“Being called gorgeous is not a bad thing! But at the same time, I don’t want to thrive on people’s opinions of me.”

“In due time, what I should do next and what I want to do next will reveal themselves. I am not in the business of trying to top this year—that’s virtually impossible.”


“And when I was a teenager my self-hate grew worse, as you can imagine happens with adolescence. My mother reminded me often that she thought that I was beautiful but that was no consolation: She’s my mother, of course she’s supposed to think I am beautiful. And then Alek Wek came on the international scene. A celebrated model, she was dark as night, she was on all of the
runways and in every magazine and everyone was talking about how beautiful she was. Even Oprah called her beautiful and that made it a fact. I couldn’t believe that people were embracing a woman who looked so much like me as beautiful. My complexion had always been an obstacle to overcome and all of a sudden, Oprah was telling me it wasn’t. It was perplexing and I wanted to reject it because I had begun to enjoy the seduction of inadequacy. But a flower couldn’t help but bloom inside of me.”

” And every day I experienced the same disappointment of being just as dark as I had been the day before. I tried to negotiate with God: I told him I would stop stealing sugar cubes at night if he gave me what I wanted; I would listen to my mother’s every word and never lose my school sweater again if he just made me a little lighter. But I guess God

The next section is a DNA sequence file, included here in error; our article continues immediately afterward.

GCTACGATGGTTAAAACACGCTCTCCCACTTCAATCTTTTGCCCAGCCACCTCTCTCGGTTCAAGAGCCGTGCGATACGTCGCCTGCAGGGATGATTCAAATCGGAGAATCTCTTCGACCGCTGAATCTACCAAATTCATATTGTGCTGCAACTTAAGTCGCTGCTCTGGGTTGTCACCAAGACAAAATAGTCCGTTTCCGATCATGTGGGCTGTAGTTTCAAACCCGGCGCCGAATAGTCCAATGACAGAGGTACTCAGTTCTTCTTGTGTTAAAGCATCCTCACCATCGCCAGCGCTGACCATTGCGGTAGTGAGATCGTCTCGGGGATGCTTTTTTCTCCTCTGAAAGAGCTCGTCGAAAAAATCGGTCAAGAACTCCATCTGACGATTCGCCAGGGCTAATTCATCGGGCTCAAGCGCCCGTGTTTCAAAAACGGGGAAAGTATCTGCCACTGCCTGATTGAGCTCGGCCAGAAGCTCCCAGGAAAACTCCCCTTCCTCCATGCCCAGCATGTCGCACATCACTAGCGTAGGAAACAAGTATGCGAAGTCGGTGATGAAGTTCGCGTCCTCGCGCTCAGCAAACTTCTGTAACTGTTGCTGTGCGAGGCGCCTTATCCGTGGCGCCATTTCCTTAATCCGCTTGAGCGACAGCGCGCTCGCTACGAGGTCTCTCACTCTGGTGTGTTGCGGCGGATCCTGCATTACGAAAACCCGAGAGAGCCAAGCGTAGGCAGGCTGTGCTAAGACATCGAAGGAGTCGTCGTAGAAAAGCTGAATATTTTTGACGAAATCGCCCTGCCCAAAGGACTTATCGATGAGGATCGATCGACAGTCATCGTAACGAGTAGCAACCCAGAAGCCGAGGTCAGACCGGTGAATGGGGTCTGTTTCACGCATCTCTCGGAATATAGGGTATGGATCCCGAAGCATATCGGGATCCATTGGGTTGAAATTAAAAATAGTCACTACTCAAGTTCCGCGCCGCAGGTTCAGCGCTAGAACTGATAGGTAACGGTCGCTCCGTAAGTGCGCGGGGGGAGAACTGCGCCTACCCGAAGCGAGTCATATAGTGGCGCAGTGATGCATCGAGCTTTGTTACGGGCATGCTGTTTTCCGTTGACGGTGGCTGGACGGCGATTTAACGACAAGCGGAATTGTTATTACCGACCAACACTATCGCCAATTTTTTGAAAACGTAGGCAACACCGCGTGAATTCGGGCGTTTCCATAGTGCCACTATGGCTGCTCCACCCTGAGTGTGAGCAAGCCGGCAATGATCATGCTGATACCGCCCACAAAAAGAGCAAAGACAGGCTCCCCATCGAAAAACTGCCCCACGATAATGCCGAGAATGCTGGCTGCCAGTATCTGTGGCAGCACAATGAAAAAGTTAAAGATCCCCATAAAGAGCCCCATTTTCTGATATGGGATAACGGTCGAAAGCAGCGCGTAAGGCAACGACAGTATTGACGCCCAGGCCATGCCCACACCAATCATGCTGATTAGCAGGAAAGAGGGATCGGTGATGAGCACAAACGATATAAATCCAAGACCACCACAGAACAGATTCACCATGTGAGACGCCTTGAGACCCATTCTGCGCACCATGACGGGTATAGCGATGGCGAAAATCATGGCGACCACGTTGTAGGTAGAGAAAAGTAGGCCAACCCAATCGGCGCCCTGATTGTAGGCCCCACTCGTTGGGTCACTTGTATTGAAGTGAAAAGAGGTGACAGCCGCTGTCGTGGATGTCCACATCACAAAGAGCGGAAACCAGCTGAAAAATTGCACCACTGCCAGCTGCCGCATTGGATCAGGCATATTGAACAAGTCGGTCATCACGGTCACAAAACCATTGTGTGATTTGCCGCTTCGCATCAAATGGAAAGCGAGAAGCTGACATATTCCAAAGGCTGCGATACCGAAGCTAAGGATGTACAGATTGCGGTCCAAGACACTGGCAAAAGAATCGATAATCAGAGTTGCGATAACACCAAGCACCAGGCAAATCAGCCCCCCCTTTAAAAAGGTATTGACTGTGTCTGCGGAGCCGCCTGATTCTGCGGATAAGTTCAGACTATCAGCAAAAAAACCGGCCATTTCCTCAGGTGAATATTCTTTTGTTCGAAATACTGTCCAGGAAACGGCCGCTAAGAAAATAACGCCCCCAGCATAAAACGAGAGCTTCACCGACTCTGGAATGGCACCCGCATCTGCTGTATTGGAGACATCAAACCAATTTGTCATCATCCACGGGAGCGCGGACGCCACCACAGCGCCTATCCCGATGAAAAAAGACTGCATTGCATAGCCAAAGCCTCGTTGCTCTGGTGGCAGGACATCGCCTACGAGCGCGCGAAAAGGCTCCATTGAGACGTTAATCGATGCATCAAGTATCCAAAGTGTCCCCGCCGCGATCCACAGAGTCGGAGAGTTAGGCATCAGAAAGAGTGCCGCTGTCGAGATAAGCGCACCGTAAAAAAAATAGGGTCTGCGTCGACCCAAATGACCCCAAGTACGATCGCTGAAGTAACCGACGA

was unimpressed with my bargaining chips because He never listened.”


“I have been called beautiful with not one drop of makeup on.”

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2 thoughts on “Lupita Nyong’o Is Not Just Beautiful, Her Quotes are Great

  1. Wow! Very inspiring words from this great woman of Africa. A perfect exhibition of wisdom. I have been motivated. Thanks Dan


  2. I also relate with Lupita Nyong’o on this. It’s very true how blacks are stigmatized everywhere. Even in our own circles, the same black people remind us especially those of us who are really dark skinned that we are too dark. Its funny, isn’t it? However I also have a personal belief that God blessed every single human being with a talent but the dark skinned people are mostly the mostly talented. This is true. You just need to observe a little more to notice this. Wonderful piece Danny, I have a conviction that your works are seen and nominated soon. Just expect it……